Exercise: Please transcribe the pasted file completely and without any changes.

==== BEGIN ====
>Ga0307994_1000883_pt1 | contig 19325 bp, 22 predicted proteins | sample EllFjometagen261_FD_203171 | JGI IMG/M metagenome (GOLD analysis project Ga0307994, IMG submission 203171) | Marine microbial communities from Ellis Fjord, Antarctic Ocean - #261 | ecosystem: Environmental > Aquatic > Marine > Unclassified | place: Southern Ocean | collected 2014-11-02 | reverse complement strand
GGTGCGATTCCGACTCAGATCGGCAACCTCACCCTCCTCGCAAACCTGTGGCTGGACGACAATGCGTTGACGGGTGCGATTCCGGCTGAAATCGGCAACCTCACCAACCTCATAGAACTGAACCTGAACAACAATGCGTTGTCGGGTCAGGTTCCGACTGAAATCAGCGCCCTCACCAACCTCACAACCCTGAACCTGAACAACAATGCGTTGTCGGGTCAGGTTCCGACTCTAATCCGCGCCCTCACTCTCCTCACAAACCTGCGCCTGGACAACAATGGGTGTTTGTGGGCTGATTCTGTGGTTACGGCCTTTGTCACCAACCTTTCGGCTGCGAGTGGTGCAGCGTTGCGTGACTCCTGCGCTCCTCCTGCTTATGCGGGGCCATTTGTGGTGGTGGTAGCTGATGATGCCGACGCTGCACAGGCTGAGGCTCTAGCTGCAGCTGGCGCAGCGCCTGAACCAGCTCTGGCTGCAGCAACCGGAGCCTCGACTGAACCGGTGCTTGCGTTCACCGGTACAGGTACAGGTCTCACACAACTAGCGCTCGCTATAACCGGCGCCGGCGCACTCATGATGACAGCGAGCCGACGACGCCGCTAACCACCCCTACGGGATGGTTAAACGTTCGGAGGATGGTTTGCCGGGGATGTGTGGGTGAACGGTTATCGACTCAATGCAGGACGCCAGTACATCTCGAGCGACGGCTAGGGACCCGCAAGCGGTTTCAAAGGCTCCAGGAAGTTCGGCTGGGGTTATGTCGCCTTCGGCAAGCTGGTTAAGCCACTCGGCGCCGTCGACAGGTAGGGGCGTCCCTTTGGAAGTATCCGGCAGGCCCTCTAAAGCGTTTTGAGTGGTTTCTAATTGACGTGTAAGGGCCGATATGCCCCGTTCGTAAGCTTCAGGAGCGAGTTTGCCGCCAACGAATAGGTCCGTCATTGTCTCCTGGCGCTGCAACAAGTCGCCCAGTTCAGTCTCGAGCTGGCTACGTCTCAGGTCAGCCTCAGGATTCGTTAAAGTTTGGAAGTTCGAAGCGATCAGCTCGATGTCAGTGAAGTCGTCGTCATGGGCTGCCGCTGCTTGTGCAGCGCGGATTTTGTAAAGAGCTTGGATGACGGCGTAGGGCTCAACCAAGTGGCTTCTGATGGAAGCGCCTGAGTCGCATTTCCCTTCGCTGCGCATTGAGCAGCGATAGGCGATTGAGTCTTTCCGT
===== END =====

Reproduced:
>Ga0307994_1000883_pt1 | contig 19325 bp, 22 predicted proteins | sample EllFjometagen261_FD_203171 | JGI IMG/M metagenome (GOLD analysis project Ga0307994, IMG submission 203171) | Marine microbial communities from Ellis Fjord, Antarctic Ocean - #261 | ecosystem: Environmental > Aquatic > Marine > Unclassified | place: Southern Ocean | collected 2014-11-02 | reverse complement strand
GGTGCGATTCCGACTCAGATCGGCAACCTCACCCTCCTCGCAAACCTGTGGCTGGACGACAATGCGTTGACGGGTGCGATTCCGGCTGAAATCGGCAACCTCACCAACCTCATAGAACTGAACCTGAACAACAATGCGTTGTCGGGTCAGGTTCCGACTGAAATCAGCGCCCTCACCAACCTCACAACCCTGAACCTGAACAACAATGCGTTGTCGGGTCAGGTTCCGACTCTAATCCGCGCCCTCACTCTCCTCACAAACCTGCGCCTGGACAACAATGGGTGTTTGTGGGCTGATTCTGTGGTTACGGCCTTTGTCACCAACCTTTCGGCTGCGAGTGGTGCAGCGTTGCGTGACTCCTGCGCTCCTCCTGCTTATGCGGGGCCATTTGTGGTGGTGGTAGCTGATGATGCCGACGCTGCACAGGCTGAGGCTCTAGCTGCAGCTGGCGCAGCGCCTGAACCAGCTCTGGCTGCAGCAACCGGAGCCTCGACTGAACCGGTGCTTGCGTTCACCGGTACAGGTACAGGTCTCACACAACTAGCGCTCGCTATAACCGGCGCCGGCGCACTCATGATGACAGCGAGCCGACGACGCCGCTAACCACCCCTACGGGATGGTTAAACGTTCGGAGGATGGTTTGCCGGGGATGTGTGGGTGAACGGTTATCGACTCAATGCAGGACGCCAGTACATCTCGAGCGACGGCTAGGGACCCGCAAGCGGTTTCAAAGGCTCCAGGAAGTTCGGCTGGGGTTATGTCGCCTTCGGCAAGCTGGTTAAGCCACTCGGCGCCGTCGACAGGTAGGGGCGTCCCTTTGGAAGTATCCGGCAGGCCCTCTAAAGCGTTTTGAGTGGTTTCTAATTGACGTGTAAGGGCCGATATGCCCCGTTCGTAAGCTTCAGGAGCGAGTTTGCCGCCAACGAATAGGTCCGTCATTGTCTCCTGGCGCTGCAACAAGTCGCCCAGTTCAGTCTCGAGCTGGCTACGTCTCAGGTCAGCCTCAGGATTCGTTAAAGTTTGGAAGTTCGAAGCGATCAGCTCGATGTCAGTGAAGTCGTCGTCATGGGCTGCCGCTGCTTGTGCAGCGCGGATTTTGTAAAGAGCTTGGATGACGGCGTAGGGCTCAACCAAGTGGCTTCTGATGGAAGCGCCTGAGTCGCATTTCCCTTCGCTGCGCATTGAGCAGCGATAGGCGATTGAGTCTTTCCGT